Despite coronavirus worries, NFL free agency to proceed as scheduled

Jack Baer
Writer

As the seasons of so many sports leagues are suspended, postponed or canceled because of the COVID-19 pandemic, the NFL is letting its offseason move forward as scheduled.

[ Coronavirus: How the sports world is responding to the pandemic ]

The league sent an official memo to teams on Sunday saying the league will not delay the start of the new league year on Wednesday at 4 p.m., according to ESPN’s Adam Schefter. That means franchise and other tags will be due at noon on Monday, when free-agent negotiations can begin.

The decision to proceed comes despite some discussion of delaying the process as the coronavirus outbreak shuts down the sports world.

NFLPA pushed against coronavirus delay

According to Schefter, the NFL wanted to move back the start of its year, but the NFL Players Association would not agree to the measure. The union’s reported attitude toward a delay was that most discussions could be done remotely, and it’s not like the outbreak is showing many signs of getting better in the near future.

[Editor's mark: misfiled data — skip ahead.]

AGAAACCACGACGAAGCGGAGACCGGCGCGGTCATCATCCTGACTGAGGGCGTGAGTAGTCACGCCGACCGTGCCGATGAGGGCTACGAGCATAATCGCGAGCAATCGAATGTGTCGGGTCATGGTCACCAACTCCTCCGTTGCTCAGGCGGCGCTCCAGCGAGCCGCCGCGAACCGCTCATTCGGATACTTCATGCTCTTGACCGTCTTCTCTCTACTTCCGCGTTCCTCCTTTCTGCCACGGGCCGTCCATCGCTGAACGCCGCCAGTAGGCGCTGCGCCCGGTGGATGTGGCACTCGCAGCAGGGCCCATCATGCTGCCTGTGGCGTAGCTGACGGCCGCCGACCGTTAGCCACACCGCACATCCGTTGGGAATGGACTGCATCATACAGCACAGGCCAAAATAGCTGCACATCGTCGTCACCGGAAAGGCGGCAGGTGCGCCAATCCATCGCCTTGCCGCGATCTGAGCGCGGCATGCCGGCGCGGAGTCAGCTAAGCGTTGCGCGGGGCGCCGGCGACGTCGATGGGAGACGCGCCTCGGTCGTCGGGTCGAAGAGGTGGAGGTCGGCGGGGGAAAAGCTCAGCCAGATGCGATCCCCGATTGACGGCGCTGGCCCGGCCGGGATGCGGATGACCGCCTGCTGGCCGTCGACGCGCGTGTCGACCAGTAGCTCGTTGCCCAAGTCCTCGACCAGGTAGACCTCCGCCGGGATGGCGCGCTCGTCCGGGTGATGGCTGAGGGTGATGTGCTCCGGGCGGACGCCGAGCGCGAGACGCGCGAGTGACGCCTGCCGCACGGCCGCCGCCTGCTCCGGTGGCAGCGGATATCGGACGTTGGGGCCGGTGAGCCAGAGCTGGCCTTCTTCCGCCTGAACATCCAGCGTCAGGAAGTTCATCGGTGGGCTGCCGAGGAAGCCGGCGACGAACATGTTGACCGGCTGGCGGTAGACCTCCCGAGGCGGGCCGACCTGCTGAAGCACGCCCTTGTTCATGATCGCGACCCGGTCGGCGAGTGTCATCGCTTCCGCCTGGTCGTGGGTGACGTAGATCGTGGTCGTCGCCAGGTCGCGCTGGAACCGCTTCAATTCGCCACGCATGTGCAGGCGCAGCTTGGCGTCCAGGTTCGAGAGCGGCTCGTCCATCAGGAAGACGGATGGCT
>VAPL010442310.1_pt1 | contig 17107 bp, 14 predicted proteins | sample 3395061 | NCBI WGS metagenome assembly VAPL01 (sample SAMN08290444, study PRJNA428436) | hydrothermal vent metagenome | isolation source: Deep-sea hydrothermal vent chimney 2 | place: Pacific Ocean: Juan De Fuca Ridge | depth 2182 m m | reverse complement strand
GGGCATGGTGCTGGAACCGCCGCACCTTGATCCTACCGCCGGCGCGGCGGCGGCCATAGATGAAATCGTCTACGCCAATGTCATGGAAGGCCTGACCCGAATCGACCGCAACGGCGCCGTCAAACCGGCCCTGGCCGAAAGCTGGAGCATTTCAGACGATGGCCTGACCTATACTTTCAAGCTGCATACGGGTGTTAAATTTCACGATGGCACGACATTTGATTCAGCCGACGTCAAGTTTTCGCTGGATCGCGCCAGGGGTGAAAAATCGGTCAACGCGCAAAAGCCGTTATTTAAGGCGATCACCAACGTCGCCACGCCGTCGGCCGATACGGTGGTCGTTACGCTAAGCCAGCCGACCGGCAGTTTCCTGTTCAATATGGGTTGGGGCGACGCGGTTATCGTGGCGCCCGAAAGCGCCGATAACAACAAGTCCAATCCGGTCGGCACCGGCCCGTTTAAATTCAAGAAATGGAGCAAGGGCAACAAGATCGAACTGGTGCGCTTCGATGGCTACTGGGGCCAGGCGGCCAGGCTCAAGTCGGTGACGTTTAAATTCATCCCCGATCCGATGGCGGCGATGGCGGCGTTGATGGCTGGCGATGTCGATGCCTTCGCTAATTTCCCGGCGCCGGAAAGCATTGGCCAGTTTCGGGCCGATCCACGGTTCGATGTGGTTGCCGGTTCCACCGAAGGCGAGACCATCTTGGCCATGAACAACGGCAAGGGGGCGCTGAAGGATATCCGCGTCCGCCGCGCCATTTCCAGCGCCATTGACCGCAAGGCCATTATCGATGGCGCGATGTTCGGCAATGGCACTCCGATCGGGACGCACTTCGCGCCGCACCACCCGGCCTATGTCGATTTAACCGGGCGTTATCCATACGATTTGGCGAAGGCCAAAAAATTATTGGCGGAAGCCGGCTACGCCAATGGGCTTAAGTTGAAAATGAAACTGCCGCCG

Retired Buffalo Bills linebacker Lorenzo Alexander, still a member of the NFL Players Association’s executive committee, called for the start of free agency to pushed back on Sunday, but he was apparently in the minority among the NFLPA’s decision-makers.

According to Yahoo Sports’ Charles Robinson, a few NFL executives shared that outlook of not thinking a few weeks of delay would make things much better.

So that’s the state of the NFL right now. The global pandemic is going to be around for so long that even delaying its free agency a few weeks would do little to help the situation.

Sports world still on hiatus

As the NFL moves to conference calls for all its free-agency meetings, the rest of the sports world remains on hiatus for the most part.

The NBA, NHL, MLB, MLS, PGA Tour, NCAA and XFL have all suspended or canceled their seasons, and a recent guidance on Sunday from the CDC recommended against gatherings of more than 50 people — including sporting events — for the next eight weeks.

The NBA reportedly sees the best-case scenario as a mid-June return in empty stadiums. If it goes much longer, we’ll see just how many offseason team activities the NFL ends up having to cancel. At the very least, it’s beginning to look like the NFL draft won’t have any fans in attendance.

NFL free agency will go ahead as planned, just with more conference calls than usual. (Rich Graessle/PPI/Icon Sportswire via Getty Images)

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